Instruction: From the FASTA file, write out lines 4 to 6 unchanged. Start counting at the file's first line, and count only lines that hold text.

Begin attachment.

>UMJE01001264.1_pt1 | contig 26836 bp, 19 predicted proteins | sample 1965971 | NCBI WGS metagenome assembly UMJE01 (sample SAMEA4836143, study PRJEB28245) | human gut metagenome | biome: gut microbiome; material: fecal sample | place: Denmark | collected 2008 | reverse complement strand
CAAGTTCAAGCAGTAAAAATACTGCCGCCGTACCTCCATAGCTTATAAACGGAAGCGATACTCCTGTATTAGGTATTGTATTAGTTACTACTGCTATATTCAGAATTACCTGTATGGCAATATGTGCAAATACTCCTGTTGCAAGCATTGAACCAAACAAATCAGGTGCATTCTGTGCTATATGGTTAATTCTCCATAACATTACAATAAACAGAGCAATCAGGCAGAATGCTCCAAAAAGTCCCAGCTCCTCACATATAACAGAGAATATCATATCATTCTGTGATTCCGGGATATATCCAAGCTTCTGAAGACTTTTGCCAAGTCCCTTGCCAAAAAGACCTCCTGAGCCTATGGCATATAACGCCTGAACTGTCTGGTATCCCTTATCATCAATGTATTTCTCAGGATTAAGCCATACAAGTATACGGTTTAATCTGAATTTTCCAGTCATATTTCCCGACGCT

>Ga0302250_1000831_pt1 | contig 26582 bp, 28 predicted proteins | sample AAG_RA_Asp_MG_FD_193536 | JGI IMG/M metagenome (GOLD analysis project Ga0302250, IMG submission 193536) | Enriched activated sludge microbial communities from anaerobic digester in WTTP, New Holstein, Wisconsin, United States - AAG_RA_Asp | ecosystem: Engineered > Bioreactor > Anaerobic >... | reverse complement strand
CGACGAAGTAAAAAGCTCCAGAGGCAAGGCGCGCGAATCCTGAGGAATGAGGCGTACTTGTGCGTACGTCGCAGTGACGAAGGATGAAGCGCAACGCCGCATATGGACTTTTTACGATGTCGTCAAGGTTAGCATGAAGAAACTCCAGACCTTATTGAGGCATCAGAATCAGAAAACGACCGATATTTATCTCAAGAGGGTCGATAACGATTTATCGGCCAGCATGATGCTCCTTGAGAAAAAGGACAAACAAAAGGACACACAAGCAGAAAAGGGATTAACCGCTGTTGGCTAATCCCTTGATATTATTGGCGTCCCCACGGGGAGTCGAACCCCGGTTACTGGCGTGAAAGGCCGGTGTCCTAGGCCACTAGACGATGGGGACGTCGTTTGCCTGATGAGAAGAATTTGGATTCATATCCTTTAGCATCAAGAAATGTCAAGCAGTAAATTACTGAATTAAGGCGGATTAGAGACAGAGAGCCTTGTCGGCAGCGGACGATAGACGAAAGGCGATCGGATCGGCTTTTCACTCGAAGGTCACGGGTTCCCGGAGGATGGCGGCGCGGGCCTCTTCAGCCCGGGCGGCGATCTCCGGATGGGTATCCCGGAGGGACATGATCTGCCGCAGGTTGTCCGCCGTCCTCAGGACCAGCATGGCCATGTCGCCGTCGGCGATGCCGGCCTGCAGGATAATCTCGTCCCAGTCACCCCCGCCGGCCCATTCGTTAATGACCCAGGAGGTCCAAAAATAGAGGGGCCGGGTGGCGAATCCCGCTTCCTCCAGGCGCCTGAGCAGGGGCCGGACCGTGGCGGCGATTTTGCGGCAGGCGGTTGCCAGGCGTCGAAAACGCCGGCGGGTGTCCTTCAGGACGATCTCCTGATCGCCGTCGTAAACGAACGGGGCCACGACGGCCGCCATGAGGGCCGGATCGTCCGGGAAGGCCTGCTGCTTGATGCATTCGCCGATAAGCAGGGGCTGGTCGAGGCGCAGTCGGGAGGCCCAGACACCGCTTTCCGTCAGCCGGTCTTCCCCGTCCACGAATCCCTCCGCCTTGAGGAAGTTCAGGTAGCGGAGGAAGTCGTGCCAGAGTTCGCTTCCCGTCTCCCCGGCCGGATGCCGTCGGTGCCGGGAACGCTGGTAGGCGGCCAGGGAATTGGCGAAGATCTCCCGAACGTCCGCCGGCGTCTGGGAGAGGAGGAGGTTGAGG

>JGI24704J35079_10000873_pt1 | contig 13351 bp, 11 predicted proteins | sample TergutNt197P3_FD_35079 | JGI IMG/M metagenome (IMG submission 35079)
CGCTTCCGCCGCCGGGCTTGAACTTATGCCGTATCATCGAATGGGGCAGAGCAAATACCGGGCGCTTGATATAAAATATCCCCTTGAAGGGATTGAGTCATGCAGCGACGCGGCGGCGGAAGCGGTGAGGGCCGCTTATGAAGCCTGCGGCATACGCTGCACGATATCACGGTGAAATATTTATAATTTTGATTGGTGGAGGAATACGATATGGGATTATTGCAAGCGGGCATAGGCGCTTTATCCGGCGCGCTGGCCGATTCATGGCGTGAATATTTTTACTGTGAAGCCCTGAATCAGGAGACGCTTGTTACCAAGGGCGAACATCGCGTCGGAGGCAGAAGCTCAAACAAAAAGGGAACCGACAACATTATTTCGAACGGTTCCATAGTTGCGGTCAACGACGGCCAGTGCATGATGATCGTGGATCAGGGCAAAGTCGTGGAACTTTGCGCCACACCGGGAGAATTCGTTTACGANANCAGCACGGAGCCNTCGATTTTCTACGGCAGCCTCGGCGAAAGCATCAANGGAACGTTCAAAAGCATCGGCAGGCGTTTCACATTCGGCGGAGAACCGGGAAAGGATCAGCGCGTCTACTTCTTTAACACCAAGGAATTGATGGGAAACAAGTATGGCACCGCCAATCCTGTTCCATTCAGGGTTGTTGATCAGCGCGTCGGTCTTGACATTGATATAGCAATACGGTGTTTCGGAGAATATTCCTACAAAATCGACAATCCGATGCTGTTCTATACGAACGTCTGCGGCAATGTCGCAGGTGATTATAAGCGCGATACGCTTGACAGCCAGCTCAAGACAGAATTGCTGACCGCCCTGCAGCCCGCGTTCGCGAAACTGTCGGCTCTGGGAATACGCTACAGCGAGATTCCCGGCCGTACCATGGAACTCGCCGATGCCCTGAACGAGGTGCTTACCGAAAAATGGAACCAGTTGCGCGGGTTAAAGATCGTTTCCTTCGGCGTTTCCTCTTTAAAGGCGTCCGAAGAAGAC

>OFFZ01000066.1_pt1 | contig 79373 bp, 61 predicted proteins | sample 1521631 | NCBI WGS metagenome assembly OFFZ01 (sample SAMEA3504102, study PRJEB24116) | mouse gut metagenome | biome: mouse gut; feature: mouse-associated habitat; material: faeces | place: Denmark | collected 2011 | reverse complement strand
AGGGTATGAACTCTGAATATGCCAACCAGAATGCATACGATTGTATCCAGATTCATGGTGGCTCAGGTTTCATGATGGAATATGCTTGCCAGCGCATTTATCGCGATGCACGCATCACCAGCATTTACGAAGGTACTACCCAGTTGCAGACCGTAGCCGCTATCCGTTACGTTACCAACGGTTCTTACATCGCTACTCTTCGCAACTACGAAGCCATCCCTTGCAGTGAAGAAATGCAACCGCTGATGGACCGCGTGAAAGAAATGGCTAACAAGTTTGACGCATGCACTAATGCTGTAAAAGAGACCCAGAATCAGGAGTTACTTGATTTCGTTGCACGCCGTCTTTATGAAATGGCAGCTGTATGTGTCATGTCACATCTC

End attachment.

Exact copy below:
CGACGAAGTAAAAAGCTCCAGAGGCAAGGCGCGCGAATCCTGAGGAATGAGGCGTACTTGTGCGTACGTCGCAGTGACGAAGGATGAAGCGCAACGCCGCATATGGACTTTTTACGATGTCGTCAAGGTTAGCATGAAGAAACTCCAGACCTTATTGAGGCATCAGAATCAGAAAACGACCGATATTTATCTCAAGAGGGTCGATAACGATTTATCGGCCAGCATGATGCTCCTTGAGAAAAAGGACAAACAAAAGGACACACAAGCAGAAAAGGGATTAACCGCTGTTGGCTAATCCCTTGATATTATTGGCGTCCCCACGGGGAGTCGAACCCCGGTTACTGGCGTGAAAGGCCGGTGTCCTAGGCCACTAGACGATGGGGACGTCGTTTGCCTGATGAGAAGAATTTGGATTCATATCCTTTAGCATCAAGAAATGTCAAGCAGTAAATTACTGAATTAAGGCGGATTAGAGACAGAGAGCCTTGTCGGCAGCGGACGATAGACGAAAGGCGATCGGATCGGCTTTTCACTCGAAGGTCACGGGTTCCCGGAGGATGGCGGCGCGGGCCTCTTCAGCCCGGGCGGCGATCTCCGGATGGGTATCCCGGAGGGACATGATCTGCCGCAGGTTGTCCGCCGTCCTCAGGACCAGCATGGCCATGTCGCCGTCGGCGATGCCGGCCTGCAGGATAATCTCGTCCCAGTCACCCCCGCCGGCCCATTCGTTAATGACCCAGGAGGTCCAAAAATAGAGGGGCCGGGTGGCGAATCCCGCTTCCTCCAGGCGCCTGAGCAGGGGCCGGACCGTGGCGGCGATTTTGCGGCAGGCGGTTGCCAGGCGTCGAAAACGCCGGCGGGTGTCCTTCAGGACGATCTCCTGATCGCCGTCGTAAACGAACGGGGCCACGACGGCCGCCATGAGGGCCGGATCGTCCGGGAAGGCCTGCTGCTTGATGCATTCGCCGATAAGCAGGGGCTGGTCGAGGCGCAGTCGGGAGGCCCAGACACCGCTTTCCGTCAGCCGGTCTTCCCCGTCCACGAATCCCTCCGCCTTGAGGAAGTTCAGGTAGCGGAGGAAGTCGTGCCAGAGTTCGCTTCCCGTCTCCCCGGCCGGATGCCGTCGGTGCCGGGAACGCTGGTAGGCGGCCAGGGAATTGGCGAAGATCTCCCGAACGTCCGCCGGCGTCTGGGAGAGGAGGAGGTTGAGG

>JGI24704J35079_10000873_pt1 | contig 13351 bp, 11 predicted proteins | sample TergutNt197P3_FD_35079 | JGI IMG/M metagenome (IMG submission 35079)
CGCTTCCGCCGCCGGGCTTGAACTTATGCCGTATCATCGAATGGGGCAGAGCAAATACCGGGCGCTTGATATAAAATATCCCCTTGAAGGGATTGAGTCATGCAGCGACGCGGCGGCGGAAGCGGTGAGGGCCGCTTATGAAGCCTGCGGCATACGCTGCACGATATCACGGTGAAATATTTATAATTTTGATTGGTGGAGGAATACGATATGGGATTATTGCAAGCGGGCATAGGCGCTTTATCCGGCGCGCTGGCCGATTCATGGCGTGAATATTTTTACTGTGAAGCCCTGAATCAGGAGACGCTTGTTACCAAGGGCGAACATCGCGTCGGAGGCAGAAGCTCAAACAAAAAGGGAACCGACAACATTATTTCGAACGGTTCCATAGTTGCGGTCAACGACGGCCAGTGCATGATGATCGTGGATCAGGGCAAAGTCGTGGAACTTTGCGCCACACCGGGAGAATTCGTTTACGANANCAGCACGGAGCCNTCGATTTTCTACGGCAGCCTCGGCGAAAGCATCAANGGAACGTTCAAAAGCATCGGCAGGCGTTTCACATTCGGCGGAGAACCGGGAAAGGATCAGCGCGTCTACTTCTTTAACACCAAGGAATTGATGGGAAACAAGTATGGCACCGCCAATCCTGTTCCATTCAGGGTTGTTGATCAGCGCGTCGGTCTTGACATTGATATAGCAATACGGTGTTTCGGAGAATATTCCTACAAAATCGACAATCCGATGCTGTTCTATACGAACGTCTGCGGCAATGTCGCAGGTGATTATAAGCGCGATACGCTTGACAGCCAGCTCAAGACAGAATTGCTGACCGCCCTGCAGCCCGCGTTCGCGAAACTGTCGGCTCTGGGAATACGCTACAGCGAGATTCCCGGCCGTACCATGGAACTCGCCGATGCCCTGAACGAGGTGCTTACCGAAAAATGGAACCAGTTGCGCGGGTTAAAGATCGTTTCCTTCGGCGTTTCCTCTTTAAAGGCGTCCGAAGAAGAC